Pursuing their enquiries at an ice cream factory are DCI Bruce Beeby and also Pat Hagan in helmet; given the location, I wonder if Pat's P.C. 99?

    When the cabbies come to the rescue, leading them here is Jack Sharp, who finds time to change his coat between shots.

    The "Lon Chaney, Jr." lookalike appears in one location scene as Mr. Thomas, gets a line, but sadly no credit.
    Last edited by Gerald Lovell; 24-06-15 at 11:37 AM.

  5. #4305
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    Some small appearances in The Lady Vanishes (1938):


    Lots of forlorn travelers in the Gasthaus Petrus, and over Cecil Parker's shoulder is Wally Bosco.


    One of the other travelers is Movie Dude's Unknown Male 46 (on the far left).


    In the final scene, Margaret Lockwood and Michael Redgrave are reunited with Miss Froy (Dame May Whitty), and the foreign office man, seen for a few frames, is a much younger Ernest Blyth.

  6. #4306
    Senior Member Country: Scotland Gerald Lovell's Avatar
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    Nice sightings, Dave!

    Tangled in The Scarlet Web (1953) are these uncredited or with unattributed roles:

    Release time down the local clink and first out after warder Eddie Boyce is Jack Sharp, who promptly spits on the ground

    Next out is the more congenial Leo Phillips, who has lines instead of saliva. This screencap is in fact from later in the film when he turns up again and does fellow ex-con Griffith Jones no favours. IMDb lists Johnnie Schofield in the uncredited cast, but I couldn't see him and wonder if someone thinks this is Johnnie, though he looks more like W. C. Fields to me!

    An inspector calls at the house of Robert Percival and it's Robert Moore as Detective Inspector Henry

    At Hazel Court's hairdressing salon, we find fluffy Alphonse (David Stoll) harangued by nosy Mrs. Palmington (Judith Nelmes)

    Her hair suitably fluffed by Alphonse, Hazel finds herself with more down-to-earth company in the shape of Michael Balfour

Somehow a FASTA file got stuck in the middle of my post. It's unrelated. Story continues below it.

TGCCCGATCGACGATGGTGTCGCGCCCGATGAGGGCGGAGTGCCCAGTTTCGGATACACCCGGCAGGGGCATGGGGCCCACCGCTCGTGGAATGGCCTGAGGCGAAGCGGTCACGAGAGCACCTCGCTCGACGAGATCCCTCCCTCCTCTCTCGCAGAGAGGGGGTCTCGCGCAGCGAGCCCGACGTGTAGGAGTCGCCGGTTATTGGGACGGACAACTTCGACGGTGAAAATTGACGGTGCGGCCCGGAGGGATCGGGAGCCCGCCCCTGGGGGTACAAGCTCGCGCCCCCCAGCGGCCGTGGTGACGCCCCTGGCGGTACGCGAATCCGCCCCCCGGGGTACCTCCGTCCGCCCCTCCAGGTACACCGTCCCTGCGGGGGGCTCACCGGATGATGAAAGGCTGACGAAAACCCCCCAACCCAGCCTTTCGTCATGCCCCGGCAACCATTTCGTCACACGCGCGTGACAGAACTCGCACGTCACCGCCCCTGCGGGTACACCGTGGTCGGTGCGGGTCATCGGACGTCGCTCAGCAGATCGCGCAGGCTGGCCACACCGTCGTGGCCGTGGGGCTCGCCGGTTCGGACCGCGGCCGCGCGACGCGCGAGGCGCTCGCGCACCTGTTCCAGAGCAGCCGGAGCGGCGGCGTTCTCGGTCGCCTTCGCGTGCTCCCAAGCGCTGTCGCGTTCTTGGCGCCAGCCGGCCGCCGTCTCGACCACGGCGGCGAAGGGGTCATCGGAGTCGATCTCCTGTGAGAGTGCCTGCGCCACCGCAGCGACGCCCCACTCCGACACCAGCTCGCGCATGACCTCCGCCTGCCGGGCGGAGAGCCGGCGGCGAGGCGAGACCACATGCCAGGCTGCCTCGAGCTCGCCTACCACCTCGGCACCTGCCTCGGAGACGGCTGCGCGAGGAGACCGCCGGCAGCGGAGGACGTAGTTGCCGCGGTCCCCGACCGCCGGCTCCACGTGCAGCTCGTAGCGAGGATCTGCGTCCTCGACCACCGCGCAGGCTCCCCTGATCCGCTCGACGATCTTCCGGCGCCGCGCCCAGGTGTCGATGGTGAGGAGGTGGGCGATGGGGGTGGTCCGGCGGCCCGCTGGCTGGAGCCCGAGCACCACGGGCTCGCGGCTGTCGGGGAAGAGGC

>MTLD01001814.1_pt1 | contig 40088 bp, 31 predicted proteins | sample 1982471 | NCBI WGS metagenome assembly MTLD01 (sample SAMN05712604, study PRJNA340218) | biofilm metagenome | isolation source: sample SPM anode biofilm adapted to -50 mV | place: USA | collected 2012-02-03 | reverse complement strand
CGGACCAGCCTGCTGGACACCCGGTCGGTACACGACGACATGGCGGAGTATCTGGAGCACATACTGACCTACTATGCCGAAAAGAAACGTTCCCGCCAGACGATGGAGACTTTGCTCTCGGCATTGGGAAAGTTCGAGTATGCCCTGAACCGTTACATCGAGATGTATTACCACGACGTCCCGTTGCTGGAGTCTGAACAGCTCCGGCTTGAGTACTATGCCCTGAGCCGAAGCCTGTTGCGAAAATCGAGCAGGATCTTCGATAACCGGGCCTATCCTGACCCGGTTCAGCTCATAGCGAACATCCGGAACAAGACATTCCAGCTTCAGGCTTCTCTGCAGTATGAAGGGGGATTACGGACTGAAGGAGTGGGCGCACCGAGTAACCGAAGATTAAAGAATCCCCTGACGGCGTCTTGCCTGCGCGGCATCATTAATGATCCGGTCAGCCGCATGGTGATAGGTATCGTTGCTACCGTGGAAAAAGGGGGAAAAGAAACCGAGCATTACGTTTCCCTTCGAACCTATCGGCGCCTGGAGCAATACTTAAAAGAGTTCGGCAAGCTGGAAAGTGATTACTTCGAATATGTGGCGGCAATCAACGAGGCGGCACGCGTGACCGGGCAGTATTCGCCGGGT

Visiting the jeweller's, Hazel then encounters a smarmy Frank Forsyth, who has plenty of dialogue to burble. Seconds later, his colleague appears with one line to utter to another customer, Zena Marshall. He is Cyril ???, aka "Peter Evans' brother", but, line he may have, but alas no credit.

  7. #4307
    Senior Member Country: Great Britain Tigon Man's Avatar
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    Quote Originally Posted by Screencap72 View Post
    Some small appearances in The Lady Vanishes (1938):


    Lots of forlorn travelers in the Gasthaus Petrus, and over Cecil Parker's shoulder is Wally Bosco.


    One of the other travelers is Movie Dude's Unknown Male 46 (on the far left).


    In the final scene, Margaret Lockwood and Michael Redgrave are reunited with Miss Froy (Dame May Whitty), and the foreign office man, seen for a few frames, is a much younger Ernest Blyth.
    That's a fantastic early sighting of Ernest Blyth Dave. Easily his earliest recorded appearance so far.
    I've been trying to find some biographical detail on him. Looking through the archives under Blyth and taking an age range of 1900 - 1910, there are around 8 possibles on the pension archives. Difficult though to get any furthur info. If narrowed to London, there is only one entry, born 1910.

  8. #4308
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    That's about how many Blyths I narrowed it down to as well. I guess his extra career was interrupted by the war. Shame WW2records aren't accessible yet; would be nice to know the wartime careers of our extras, especially given how often some of them were in uniform.

    I got images of just about everyone that was in The Lady Vanishes, but cannot identify many. So if anyone wants to take a look at the Aveleyman entry and see if they recognize any of the extras, I'd appreciate it! I thought the officer that shoots Cecil Parker might be John Slater, but not sure.

  9. #4309
    Senior Member Country: Scotland Gerald Lovell's Avatar
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    I don't think it's John Slater, Dave, but Unknown 30 looks very like Frederick Schiller. I don't suppose 05 is Joan Hickson, 11 Theodore Wilhelm, or 49 John More?

  10. #4310
    Senior Member Country: Scotland Gerald Lovell's Avatar